Speaking of getting to know the characters, that brings me to the film’s structure and length. On hearing that the film was an intense thriller, I was surprised to find that the first hour is spent developing the characters and merely hanging around the city. This might sound like a turn off, but these scenes are done so well that I didn’t care and could have happily sat through a whole film of that. It also allows you to truly care about the characters and their plight, as well as help justify Victoria’s inclusion in the gang’s later activities.
When the thriller elements of the film do kick in you do have to suspend disbelief a bit though, as, without wanting to spoil things, the work the boys are ordered to do is thrown at them a bit too suddenly for my liking. I was a bit dubious about Victoria going along with it too, although she is drugged up at that point which helps justify her actions. This big shift at the half way point will be a bit of a make or break point for viewers perhaps and is why I didn’t give the film absolute top marks. However, once I accepted what was going on, I strapped in and enjoyed the intense ride that follows.
One final aspect of the film I liked and wanted to mention before tying this review up is its use of language. Although it’s a German film, most of the dialogue is in English as Victoria doesn’t speak German, so Sonne and the others speak to her in English. What’s interesting is that the boys and others around them do still talk to each other in German for the most part. This means Victoria is often lost as to what’s going on. I’ve read somewhere (in Sight and Sound I think, but don’t quote me) that the director considered having the film available outside of Germany without subtitles and it may have possibly been screened as such in some places. I think this would have been quite an effective experience (and you can play the film like that if you wish on Blu-Ray/DVD), putting the audience in Victoria’s shoes as she is plunged into this dangerous world.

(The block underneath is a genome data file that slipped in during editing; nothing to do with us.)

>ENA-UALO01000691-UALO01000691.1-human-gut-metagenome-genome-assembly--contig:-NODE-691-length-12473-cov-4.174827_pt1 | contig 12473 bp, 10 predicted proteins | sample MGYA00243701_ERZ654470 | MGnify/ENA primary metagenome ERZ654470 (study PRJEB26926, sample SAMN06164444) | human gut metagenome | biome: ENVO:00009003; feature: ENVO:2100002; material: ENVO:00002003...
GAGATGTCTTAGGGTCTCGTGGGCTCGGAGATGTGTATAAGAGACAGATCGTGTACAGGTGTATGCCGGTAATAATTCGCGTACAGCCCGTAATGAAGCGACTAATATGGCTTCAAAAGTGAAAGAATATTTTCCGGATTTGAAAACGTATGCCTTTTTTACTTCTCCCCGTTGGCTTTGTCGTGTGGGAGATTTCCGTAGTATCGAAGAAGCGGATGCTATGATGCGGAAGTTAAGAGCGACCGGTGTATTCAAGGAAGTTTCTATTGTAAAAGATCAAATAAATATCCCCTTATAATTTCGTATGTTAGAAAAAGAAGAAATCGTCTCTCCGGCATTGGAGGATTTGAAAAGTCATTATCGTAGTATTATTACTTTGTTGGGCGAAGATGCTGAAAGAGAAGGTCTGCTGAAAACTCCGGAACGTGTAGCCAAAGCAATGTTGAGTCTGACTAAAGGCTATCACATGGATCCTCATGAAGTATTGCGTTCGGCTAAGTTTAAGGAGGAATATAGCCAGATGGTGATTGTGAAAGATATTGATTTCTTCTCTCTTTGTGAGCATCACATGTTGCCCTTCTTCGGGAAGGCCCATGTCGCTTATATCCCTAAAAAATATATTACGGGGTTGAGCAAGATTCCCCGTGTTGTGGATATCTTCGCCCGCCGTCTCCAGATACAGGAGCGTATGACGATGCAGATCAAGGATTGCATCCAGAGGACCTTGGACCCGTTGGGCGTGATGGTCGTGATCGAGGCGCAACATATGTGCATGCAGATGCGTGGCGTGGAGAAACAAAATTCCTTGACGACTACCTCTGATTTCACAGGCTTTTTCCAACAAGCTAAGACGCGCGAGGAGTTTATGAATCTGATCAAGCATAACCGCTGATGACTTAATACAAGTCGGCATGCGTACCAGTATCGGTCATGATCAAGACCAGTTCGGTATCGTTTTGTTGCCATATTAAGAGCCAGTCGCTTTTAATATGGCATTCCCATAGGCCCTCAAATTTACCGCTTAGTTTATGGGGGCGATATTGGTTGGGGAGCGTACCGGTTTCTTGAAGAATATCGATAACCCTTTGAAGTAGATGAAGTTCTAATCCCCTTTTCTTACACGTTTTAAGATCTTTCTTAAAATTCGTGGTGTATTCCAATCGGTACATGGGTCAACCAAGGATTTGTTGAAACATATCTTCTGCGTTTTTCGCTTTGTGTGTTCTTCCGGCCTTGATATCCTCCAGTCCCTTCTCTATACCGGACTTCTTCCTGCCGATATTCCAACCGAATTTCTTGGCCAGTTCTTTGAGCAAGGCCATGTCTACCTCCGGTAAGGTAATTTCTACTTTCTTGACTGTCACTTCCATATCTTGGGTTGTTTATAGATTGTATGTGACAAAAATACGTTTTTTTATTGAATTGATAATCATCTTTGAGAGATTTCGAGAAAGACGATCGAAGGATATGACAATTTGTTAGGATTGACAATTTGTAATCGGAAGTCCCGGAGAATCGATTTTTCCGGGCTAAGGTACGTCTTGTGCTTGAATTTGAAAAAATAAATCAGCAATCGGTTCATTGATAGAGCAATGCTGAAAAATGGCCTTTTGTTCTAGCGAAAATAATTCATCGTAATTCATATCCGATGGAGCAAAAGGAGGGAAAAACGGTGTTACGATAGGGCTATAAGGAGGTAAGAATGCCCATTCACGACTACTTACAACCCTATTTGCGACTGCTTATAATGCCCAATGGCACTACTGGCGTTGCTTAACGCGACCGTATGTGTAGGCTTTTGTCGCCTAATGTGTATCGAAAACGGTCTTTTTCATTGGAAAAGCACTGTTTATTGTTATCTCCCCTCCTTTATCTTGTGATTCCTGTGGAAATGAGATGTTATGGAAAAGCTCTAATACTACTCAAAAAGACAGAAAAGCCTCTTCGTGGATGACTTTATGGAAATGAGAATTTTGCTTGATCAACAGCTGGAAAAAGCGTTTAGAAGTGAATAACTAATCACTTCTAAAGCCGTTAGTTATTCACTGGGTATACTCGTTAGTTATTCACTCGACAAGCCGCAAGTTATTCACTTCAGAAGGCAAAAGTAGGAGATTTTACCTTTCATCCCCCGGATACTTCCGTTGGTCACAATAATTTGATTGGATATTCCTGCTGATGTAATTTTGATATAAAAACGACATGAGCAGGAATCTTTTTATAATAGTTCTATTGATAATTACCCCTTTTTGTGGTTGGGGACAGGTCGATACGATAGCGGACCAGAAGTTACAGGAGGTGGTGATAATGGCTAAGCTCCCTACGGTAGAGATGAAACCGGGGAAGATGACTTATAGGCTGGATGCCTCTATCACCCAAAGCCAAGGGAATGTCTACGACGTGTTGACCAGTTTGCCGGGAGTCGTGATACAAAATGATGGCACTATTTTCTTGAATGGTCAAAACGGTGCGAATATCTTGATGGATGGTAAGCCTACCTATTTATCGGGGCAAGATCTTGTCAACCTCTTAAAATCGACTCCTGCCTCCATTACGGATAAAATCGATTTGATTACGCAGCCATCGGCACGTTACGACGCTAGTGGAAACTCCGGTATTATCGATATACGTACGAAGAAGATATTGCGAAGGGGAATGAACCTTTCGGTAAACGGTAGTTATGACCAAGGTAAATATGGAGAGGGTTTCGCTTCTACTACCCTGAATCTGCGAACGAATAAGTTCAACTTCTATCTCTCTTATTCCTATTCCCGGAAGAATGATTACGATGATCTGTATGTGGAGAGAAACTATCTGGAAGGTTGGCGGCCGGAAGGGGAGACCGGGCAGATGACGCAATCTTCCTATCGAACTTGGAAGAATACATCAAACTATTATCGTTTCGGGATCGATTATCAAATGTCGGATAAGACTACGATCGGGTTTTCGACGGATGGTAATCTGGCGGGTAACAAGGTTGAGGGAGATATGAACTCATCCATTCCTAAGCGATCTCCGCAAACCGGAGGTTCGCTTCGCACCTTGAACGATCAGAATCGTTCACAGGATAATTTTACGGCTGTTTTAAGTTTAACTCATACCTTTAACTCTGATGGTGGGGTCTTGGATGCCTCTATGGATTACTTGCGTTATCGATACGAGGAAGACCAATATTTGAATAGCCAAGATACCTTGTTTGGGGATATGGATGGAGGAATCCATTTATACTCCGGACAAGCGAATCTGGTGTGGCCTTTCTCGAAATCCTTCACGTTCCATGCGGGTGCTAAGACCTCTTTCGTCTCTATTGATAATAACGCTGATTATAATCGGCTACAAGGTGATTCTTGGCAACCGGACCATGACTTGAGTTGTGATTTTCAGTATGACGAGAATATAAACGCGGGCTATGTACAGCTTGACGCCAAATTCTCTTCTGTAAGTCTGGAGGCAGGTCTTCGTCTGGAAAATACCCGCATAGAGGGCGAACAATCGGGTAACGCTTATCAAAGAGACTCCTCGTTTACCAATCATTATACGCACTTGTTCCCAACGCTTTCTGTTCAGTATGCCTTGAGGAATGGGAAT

Overall it’s an incredible film. Technically astonishing but also emotionally satisfying, intense, thrilling, utterly engrossing and wonderfully performed. Maybe that’s overselling it and creating unwanted hype, but it managed to live up to it in my mind.
Victoria is out on 23rd May on Blu-Ray and DVD in the UK, released by Curzon Artificial Eye. I saw the Blu-ray version and the film looks and sounds great.
For special features you get an audio commentary with director Sebastian Schipper, casting scenes and a camera test video. I haven’t had chance to listen to the commentary, but I fully intend to at some point as I’d love to hear more about its production. It’s in German so it’s a commentary you’ll have to watch rather than listen to (I tend to put them on whilst doing something else on my laptop, which is why I haven’t got around to it yet). The casting and test videos are fairly interesting inclusions, but I’d rather a making of documentary to be honest. It’s nice to see some added extras included though as many distributors don’t bother these days.